The strong correlation between air pollution and COVID-19 could be explained by the negative impact on the immune system. This was demonstrated for other diseases, and this is likely the case for COVID-19, too. The effect held not just for pollution levels at the time of the outbreak, but for levels over the previous years as well, indicating prior exposure had likely compromised people’s ability to fight off the illness.
The study demonstrated a positive association between air pollution and SARS case fatality in Chinese population by utilizing publicly accessible data on SARS statistics and air pollution indices. Although ecologic fallacy and uncontrolled confounding effects might have biased the results, the possibility of a detrimental effect of air pollution on the prognosis of SARS patients deserves further investigation.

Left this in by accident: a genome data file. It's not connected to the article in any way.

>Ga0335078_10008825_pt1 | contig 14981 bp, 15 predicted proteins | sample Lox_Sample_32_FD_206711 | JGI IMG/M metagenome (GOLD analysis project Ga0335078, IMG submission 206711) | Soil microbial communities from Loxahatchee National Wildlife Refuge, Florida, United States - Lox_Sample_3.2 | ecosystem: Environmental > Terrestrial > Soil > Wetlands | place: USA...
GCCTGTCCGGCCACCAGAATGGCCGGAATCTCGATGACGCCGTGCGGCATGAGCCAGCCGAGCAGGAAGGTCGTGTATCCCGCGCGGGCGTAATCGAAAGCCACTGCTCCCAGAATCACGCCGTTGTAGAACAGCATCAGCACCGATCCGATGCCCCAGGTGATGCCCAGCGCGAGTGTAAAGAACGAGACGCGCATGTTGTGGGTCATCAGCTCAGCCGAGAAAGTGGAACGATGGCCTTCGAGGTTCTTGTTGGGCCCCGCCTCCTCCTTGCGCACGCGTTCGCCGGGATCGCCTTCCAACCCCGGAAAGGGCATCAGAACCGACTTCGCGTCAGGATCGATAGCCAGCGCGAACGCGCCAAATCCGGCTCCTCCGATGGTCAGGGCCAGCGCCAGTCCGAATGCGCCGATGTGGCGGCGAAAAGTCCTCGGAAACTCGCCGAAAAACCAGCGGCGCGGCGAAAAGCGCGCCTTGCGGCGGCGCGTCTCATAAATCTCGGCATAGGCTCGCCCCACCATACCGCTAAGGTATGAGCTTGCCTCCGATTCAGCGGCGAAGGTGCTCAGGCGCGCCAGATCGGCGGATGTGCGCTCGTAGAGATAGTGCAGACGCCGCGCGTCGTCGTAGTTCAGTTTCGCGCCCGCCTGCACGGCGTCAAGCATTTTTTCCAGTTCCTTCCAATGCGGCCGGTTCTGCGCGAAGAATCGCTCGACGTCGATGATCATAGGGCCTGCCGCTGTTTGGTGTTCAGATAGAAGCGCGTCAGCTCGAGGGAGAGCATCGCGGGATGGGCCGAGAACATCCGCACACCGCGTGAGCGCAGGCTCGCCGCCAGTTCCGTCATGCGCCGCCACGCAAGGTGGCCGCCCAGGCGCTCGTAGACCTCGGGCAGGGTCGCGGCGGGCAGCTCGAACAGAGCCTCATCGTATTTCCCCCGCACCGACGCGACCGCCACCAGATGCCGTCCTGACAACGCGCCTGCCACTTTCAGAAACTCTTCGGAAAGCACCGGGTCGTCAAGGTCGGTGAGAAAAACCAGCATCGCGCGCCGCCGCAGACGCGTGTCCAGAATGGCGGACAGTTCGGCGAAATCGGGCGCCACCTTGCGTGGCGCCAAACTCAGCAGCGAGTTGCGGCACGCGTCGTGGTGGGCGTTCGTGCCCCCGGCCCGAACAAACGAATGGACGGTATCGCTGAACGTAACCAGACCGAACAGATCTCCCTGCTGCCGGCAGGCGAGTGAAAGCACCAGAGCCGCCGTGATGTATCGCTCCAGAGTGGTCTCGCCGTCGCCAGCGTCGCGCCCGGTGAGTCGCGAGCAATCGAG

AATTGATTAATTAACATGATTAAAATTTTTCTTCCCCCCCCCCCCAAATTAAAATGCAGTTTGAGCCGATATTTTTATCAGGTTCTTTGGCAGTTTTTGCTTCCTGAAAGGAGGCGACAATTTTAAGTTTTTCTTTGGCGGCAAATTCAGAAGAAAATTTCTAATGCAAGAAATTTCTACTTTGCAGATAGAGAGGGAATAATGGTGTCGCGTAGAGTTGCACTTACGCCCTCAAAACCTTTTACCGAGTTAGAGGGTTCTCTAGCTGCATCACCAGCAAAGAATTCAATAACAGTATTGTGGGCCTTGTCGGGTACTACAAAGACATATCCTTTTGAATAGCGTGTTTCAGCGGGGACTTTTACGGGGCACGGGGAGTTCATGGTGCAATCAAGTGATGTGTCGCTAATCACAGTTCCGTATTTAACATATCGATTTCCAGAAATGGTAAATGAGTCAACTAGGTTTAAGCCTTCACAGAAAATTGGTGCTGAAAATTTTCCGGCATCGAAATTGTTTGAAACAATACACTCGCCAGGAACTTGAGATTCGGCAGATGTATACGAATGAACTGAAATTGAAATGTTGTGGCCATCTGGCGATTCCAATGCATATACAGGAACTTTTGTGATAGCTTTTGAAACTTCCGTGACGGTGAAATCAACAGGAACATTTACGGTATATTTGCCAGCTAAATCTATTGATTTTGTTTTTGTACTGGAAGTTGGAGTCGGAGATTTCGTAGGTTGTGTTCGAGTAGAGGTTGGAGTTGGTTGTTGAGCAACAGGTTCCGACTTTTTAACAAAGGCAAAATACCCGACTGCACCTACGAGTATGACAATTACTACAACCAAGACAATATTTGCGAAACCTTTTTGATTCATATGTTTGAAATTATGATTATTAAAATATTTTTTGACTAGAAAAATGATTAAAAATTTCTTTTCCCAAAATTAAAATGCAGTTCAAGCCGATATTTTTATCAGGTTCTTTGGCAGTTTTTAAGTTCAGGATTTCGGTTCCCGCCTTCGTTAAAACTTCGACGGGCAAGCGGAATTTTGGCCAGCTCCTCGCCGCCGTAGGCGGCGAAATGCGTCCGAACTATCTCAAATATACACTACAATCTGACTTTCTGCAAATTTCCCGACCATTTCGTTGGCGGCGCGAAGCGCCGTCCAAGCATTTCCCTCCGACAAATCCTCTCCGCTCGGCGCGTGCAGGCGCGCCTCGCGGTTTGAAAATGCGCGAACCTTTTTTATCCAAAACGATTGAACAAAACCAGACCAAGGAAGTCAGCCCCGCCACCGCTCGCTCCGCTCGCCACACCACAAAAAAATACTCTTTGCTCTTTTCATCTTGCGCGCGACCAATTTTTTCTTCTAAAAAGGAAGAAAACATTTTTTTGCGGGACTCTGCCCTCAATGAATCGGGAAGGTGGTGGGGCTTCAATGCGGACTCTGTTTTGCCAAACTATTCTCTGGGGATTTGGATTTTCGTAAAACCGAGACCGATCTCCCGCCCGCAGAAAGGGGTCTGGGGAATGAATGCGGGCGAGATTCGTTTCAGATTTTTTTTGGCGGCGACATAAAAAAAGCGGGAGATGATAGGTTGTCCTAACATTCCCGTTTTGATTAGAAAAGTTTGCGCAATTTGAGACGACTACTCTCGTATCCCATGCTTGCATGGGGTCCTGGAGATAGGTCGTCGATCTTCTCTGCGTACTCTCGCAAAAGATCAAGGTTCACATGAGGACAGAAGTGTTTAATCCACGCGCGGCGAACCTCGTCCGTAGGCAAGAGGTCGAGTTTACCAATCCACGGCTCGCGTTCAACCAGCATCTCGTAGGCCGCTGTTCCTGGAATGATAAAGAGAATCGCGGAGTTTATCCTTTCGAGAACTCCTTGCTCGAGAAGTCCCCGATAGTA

Coronavirus patients in areas with high levels of air pollution before the pandemic are far more likely to die from the infection than patients in parts of the country where the air is cleaner according to a new nationwide study that offers the first clear link between long-term exposure to pollution and Covid-19 death rates.
Published on April 6 in Environmental Pollution, the paper suggests they may have suffered a number of complications because their bodies were already been weakened by their long-term exposure to toxic air.
The findings support recent medical evidence on the link between air pollution and influenza infection, and suggest that poor air quality was an important cause of mortality during the pandemic.
“People who are living in places with more air pollution may be more likely to get infected with this in the first place, and if they do get infected they’re more likely to die,” Bernstein said. “There will be research looking at COVID and air quality to better understand the relationship, but I’d be surprised if it didn’t show that air pollution was a problem.